Homes Get A Little Less Affordable, Both Here and Nationwide
As housing markets nationwide continue their recovery from the 2008 market collapse, it appears that affordability may be one of the things falling by the wayside.
A quarterly survey of the Philadelphia housing market produced by mortgage resource site HSH.com shows that the income needed to afford a standard 30-year fixed-rate mortgage on a median-priced home here rose 2.82 percent from the fourth quarter of 2015 to the fourth quarter of 2016, even though the median house price dropped 5.62 percent from the previous quarter.
The annual salary needed now to afford the mortgage and taxes on a home priced at the market median of $221,600 is $53,077.09, down $30.45 from the previous quarter.
Philadelphia was one of only five markets where the required salary fell in the fourth quarter, and the year-to-year rise was one of the smallest among the 25 cities HSH surveys each quarter.
Philadelphia came in 13th for affordability of the 25 cities, right in the middle of the pack.
Meanwhile, figures released by Zillow Feb. 16 show that homeowners nationwide will fork over a larger share of their incomes to mortgage payments than at any time in the past six years. The share of income a household earning at the median will devote to mortgage payments rose to 15.8 percent, a rise of 0.9 percentage points from a year ago.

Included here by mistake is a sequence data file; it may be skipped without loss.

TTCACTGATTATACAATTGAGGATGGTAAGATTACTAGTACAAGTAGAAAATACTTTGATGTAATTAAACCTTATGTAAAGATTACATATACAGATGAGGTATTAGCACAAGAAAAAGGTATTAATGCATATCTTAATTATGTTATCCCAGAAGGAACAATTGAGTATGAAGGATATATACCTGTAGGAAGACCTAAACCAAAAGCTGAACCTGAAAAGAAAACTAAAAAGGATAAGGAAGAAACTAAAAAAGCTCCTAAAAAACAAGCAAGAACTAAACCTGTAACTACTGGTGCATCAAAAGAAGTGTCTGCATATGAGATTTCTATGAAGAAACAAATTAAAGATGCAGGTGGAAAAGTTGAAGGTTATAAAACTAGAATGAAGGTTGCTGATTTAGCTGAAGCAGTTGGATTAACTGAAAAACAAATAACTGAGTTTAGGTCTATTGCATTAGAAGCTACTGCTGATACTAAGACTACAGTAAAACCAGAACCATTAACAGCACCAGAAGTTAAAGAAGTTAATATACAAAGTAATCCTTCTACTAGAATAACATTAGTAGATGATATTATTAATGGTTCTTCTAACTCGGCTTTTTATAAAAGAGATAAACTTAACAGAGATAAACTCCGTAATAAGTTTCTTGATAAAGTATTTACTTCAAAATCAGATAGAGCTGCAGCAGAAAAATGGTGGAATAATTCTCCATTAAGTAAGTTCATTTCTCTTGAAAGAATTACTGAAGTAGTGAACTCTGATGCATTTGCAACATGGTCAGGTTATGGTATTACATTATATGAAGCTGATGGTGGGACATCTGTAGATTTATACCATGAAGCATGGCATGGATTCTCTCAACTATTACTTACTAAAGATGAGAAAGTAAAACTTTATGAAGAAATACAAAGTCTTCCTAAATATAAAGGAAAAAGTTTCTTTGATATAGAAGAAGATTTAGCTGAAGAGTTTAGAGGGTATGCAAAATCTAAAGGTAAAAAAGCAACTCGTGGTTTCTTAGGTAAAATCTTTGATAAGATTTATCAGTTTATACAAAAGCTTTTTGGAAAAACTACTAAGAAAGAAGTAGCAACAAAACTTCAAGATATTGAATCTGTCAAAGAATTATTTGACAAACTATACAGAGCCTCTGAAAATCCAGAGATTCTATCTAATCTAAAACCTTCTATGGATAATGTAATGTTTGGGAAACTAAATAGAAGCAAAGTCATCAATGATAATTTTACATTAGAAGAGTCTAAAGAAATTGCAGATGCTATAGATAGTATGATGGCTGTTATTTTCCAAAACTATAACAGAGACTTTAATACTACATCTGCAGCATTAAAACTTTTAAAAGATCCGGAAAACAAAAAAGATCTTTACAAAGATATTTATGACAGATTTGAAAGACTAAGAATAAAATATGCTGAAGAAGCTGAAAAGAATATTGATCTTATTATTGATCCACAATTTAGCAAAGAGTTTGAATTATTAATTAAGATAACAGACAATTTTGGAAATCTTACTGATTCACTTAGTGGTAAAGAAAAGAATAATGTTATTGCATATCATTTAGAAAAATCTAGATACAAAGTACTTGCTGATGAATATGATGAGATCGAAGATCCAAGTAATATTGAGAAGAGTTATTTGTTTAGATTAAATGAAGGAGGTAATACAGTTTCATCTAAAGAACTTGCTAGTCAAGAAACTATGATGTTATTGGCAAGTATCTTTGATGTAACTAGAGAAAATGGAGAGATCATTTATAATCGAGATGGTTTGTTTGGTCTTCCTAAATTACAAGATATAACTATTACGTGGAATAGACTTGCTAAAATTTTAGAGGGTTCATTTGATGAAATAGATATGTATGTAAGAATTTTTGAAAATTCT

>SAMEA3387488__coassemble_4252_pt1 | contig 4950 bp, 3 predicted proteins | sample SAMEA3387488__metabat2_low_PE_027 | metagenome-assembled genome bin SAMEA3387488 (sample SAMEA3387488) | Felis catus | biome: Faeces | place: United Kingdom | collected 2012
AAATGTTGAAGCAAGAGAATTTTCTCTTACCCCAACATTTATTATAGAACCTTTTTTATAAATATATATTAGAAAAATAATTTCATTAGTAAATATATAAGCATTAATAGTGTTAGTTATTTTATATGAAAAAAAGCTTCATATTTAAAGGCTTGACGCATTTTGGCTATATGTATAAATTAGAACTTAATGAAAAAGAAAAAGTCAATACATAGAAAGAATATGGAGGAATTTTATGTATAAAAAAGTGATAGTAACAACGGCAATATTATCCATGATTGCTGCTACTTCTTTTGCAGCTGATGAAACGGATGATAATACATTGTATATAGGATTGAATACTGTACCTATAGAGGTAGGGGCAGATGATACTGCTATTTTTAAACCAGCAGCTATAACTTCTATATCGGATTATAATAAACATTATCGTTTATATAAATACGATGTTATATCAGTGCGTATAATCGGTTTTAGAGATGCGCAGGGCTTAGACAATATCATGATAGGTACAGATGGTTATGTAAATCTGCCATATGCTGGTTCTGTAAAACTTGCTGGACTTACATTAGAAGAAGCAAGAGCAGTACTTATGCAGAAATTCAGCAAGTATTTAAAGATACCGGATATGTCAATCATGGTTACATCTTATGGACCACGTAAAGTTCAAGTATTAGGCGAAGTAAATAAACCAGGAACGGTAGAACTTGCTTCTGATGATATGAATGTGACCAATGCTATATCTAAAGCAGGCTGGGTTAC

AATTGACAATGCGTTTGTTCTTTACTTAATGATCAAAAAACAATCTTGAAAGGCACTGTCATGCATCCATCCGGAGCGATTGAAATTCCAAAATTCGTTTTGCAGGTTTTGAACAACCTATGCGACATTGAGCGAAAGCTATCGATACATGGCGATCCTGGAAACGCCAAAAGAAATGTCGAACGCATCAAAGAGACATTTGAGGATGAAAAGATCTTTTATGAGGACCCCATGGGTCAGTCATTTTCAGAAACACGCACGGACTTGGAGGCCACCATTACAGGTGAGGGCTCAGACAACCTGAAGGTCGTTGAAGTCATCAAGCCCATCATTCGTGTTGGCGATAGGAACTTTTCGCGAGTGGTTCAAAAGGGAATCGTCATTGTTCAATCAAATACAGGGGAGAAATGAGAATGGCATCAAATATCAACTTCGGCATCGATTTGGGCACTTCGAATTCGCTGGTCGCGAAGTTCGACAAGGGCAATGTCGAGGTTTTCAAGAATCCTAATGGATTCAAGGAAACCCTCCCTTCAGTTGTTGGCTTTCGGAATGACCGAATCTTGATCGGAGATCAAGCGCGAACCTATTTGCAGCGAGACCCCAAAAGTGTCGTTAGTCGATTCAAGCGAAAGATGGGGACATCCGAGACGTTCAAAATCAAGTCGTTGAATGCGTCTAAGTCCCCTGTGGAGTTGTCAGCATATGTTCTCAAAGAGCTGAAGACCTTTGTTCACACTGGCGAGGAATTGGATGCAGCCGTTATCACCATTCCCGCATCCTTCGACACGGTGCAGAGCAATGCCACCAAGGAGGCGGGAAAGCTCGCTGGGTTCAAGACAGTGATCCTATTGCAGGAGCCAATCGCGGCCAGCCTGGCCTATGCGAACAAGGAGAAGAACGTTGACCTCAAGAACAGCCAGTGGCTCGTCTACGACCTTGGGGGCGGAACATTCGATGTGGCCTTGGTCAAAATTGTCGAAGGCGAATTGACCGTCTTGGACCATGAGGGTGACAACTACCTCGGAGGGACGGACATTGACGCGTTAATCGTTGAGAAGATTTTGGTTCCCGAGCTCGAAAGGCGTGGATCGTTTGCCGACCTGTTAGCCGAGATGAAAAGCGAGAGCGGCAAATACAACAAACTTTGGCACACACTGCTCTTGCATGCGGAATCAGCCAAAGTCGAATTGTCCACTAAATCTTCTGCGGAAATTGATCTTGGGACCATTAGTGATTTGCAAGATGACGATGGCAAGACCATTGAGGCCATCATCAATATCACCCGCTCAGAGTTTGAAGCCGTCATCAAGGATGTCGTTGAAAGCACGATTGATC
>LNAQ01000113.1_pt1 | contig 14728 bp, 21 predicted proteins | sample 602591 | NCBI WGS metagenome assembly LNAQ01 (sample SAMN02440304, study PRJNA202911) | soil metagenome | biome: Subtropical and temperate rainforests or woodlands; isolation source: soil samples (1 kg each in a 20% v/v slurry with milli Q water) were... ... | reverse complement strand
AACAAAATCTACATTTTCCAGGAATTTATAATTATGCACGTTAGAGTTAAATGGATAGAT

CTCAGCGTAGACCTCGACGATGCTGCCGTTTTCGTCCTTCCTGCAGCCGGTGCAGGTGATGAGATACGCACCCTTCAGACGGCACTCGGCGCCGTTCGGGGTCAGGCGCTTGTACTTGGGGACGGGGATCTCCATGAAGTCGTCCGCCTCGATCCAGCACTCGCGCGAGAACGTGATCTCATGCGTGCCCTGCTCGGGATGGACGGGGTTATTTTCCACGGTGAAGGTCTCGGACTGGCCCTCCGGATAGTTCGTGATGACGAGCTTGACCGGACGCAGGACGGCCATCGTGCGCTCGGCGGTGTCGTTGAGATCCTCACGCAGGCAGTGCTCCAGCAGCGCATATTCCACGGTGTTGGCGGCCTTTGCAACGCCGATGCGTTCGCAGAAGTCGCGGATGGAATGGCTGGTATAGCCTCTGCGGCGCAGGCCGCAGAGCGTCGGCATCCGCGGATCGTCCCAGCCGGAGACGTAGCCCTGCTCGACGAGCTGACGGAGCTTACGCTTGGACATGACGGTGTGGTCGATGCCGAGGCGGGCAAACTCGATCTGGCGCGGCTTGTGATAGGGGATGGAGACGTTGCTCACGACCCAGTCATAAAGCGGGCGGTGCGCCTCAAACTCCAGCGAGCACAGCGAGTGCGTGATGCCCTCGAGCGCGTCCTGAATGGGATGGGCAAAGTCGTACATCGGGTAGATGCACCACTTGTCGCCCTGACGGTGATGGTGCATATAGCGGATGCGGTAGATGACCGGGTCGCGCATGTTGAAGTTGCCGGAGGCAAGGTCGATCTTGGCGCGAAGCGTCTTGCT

Higher house values are the main culprit behind the rise, according to Zillow: $47 of the $68 total rise in the monthly mortgage payment for the typical American home (now $758) is due to house value appreciation, with interest rate increases accounting for the rest.
And with the Federal Reserve signaling that more interest rate hikes lie ahead, upward pressure on housing costs will continue.
“Nationally, mortgage rates still have room to grow before the share of income needed to pay the median monthly mortgage reaches the historical average, but many more expensive coastal markets are either close to or have exceeded what has been considered historically affordable,” said Zillow Chief Economist Svenja Gudell in a news release.
Zillow figures have Philadelphia homeowners spending 15 percent of their household income on mortgages as of the fourth quarter of 2016, still well below the 20 percent they were shelling out on average between 1985 and 2000. Renters spent 28 percent of their income on rent, well above the 21.4 percent historic average. A slowing of rent increases may ease the burden on renters if their incomes continue to rise going forward.
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